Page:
The UNSGSA believes applying a financial health lens can help executives stand in consumers’ shoes when designing policies and products. “Is offering a customer ‘buy now, pay later’ products really making them better off? Why push someone into over-lending if ultimately they won’t be able to pay you back?”
As an example of smarter product and policy design, the UNSGSA pointed to how more and more banks in the United States are eliminating overdraft fees. “While it may be costly in the short-term, in the long-term clients are more financially healthy and can invest more productively in long-term products, such as commitment savings accounts and mortgages. These banks are also creating greater customer loyalty, less churning, and more stability.”
In São Paulo on 5 June 2023, Luciana Reís (first from right) and her staff, show UNSGSA Queen Máxima around Reís' restaurant. Reís has been navigating the ups and downs of running a restaurant during a pandemic and economic downturn. Photo: Patrick van Katwijk
UNSGSA Queen Máxima is pictured with smallholder farmers to learn about their experiences using a digital insurance product from a company called Pula while in Kisumu, near Lake Victoria, during a three-day visit to Kenya on 23 October 2023. Photo: Patrick van Katwijk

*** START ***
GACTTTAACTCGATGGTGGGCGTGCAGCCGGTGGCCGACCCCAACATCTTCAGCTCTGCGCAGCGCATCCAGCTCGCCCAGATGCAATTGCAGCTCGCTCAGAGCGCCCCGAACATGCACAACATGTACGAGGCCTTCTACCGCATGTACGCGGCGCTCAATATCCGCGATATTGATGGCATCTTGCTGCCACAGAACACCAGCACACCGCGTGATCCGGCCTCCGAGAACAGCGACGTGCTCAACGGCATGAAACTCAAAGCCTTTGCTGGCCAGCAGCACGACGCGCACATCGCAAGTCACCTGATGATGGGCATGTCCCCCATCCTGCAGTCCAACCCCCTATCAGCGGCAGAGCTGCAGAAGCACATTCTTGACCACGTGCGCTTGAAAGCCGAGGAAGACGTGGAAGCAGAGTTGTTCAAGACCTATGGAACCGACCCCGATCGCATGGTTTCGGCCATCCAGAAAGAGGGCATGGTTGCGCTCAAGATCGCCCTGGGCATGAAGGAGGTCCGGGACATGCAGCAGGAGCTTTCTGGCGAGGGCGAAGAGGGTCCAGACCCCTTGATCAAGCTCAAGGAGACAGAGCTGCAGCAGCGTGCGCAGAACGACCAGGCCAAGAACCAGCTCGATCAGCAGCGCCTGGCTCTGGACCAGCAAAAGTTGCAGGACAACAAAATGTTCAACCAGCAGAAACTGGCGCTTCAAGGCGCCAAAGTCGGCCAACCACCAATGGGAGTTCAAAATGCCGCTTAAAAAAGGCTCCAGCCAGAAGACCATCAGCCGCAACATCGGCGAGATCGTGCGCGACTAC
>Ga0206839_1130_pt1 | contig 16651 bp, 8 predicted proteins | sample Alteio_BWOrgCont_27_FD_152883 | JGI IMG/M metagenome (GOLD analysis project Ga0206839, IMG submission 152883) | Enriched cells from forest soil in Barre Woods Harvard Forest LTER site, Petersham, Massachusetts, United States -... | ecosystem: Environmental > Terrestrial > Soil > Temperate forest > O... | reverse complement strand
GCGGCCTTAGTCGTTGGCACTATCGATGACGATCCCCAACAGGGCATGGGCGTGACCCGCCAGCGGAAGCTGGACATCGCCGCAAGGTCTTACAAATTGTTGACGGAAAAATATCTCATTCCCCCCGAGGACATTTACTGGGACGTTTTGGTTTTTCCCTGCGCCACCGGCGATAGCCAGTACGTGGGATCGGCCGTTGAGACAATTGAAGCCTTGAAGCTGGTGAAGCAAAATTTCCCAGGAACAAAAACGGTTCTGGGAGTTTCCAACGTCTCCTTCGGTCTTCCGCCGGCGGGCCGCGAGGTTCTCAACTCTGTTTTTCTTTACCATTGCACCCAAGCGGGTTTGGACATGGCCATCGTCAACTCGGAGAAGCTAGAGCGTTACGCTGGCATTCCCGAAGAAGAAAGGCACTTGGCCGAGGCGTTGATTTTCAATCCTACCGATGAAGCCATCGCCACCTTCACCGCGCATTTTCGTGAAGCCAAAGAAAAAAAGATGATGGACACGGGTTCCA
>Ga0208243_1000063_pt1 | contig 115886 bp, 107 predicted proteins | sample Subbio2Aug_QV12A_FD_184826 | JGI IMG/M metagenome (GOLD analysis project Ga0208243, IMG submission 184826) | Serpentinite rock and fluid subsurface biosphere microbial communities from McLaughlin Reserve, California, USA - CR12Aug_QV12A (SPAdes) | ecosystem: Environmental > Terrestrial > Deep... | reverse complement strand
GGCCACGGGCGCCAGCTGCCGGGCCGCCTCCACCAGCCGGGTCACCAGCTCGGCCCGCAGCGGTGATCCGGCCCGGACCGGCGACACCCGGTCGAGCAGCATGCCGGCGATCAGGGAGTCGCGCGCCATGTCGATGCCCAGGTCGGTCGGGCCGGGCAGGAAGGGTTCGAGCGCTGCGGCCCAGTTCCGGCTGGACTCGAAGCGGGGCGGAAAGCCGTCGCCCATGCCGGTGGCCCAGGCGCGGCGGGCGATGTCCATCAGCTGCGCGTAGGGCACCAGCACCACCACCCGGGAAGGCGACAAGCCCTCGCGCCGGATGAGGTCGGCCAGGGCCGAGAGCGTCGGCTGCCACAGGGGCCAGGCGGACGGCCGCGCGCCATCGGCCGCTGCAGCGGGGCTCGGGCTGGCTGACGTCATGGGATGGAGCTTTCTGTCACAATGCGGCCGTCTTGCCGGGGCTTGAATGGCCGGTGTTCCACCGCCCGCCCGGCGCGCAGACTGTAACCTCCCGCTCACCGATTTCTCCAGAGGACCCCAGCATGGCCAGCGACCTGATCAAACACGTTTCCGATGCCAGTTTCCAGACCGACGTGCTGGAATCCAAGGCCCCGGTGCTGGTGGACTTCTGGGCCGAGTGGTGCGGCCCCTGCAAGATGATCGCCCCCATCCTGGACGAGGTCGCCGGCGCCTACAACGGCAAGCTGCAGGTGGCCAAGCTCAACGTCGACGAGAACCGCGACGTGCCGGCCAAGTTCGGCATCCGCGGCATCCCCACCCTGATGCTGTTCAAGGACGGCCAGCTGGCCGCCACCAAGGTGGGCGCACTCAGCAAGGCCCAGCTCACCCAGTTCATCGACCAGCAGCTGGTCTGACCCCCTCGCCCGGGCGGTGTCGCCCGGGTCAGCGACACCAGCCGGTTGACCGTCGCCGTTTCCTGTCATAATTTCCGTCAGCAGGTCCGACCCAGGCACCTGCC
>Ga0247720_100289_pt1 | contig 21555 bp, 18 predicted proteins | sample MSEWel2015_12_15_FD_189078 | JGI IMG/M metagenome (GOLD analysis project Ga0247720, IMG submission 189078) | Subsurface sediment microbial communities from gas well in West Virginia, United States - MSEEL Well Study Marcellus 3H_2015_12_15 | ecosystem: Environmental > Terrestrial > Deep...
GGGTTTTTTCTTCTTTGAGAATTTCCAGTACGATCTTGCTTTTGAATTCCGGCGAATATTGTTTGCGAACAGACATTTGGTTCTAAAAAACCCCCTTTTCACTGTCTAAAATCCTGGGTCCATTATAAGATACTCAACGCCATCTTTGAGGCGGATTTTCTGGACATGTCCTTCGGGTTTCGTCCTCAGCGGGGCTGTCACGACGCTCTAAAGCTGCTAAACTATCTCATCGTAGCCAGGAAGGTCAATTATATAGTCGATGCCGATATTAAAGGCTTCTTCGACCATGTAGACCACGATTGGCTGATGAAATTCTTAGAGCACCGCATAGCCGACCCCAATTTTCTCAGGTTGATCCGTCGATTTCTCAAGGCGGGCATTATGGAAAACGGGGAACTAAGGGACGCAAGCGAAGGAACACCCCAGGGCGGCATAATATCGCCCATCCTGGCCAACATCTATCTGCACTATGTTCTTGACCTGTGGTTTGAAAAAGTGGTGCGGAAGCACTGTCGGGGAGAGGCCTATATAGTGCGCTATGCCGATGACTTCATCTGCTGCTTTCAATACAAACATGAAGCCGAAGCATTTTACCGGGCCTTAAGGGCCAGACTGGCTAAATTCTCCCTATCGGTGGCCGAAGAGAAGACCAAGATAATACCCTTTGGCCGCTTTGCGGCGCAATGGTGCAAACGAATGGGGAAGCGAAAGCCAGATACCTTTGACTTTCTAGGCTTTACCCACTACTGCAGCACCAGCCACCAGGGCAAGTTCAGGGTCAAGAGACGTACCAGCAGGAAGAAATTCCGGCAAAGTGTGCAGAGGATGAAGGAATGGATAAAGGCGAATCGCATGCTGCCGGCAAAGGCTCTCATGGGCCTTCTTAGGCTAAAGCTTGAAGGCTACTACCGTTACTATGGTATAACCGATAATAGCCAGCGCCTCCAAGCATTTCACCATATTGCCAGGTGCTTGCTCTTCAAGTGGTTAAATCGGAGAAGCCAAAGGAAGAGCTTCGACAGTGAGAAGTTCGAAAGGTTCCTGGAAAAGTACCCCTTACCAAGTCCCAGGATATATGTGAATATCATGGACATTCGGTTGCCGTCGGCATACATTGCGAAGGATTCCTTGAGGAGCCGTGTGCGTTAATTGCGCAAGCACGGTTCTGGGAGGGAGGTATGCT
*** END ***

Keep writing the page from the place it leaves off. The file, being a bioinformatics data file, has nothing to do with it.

A call to action
Looking forward, the UNSGSA stressed the urgency of the situation. “Whether it’s in the public or private sector, we need to focus on making sure people have access to a suite of financial and non-financial services that will allow them to improve their lives and prospects. Financial health and inclusive green finance are important in ensuring these positive outcomes, particularly given the continuing rise in economic and climate shocks. For financial institutions, they can also be a source of economic competitiveness, developing more resilient and loyal customers who can bring long-term value.”
The UNSGSA concluded by saying that, whatever their role, everyone in the sector has a contribution to make to creating a financial future in which we leave nobody behind. One suspects that by the end of her heartfelt interview few in the auditorium would have disagreed.
Sources / further reading: *Financial resilience is defined here per the Findex survey as being able to come up with a moderate lump sum in an emergency (1/20th of gross national income), see for more info the Global Findex Report 2021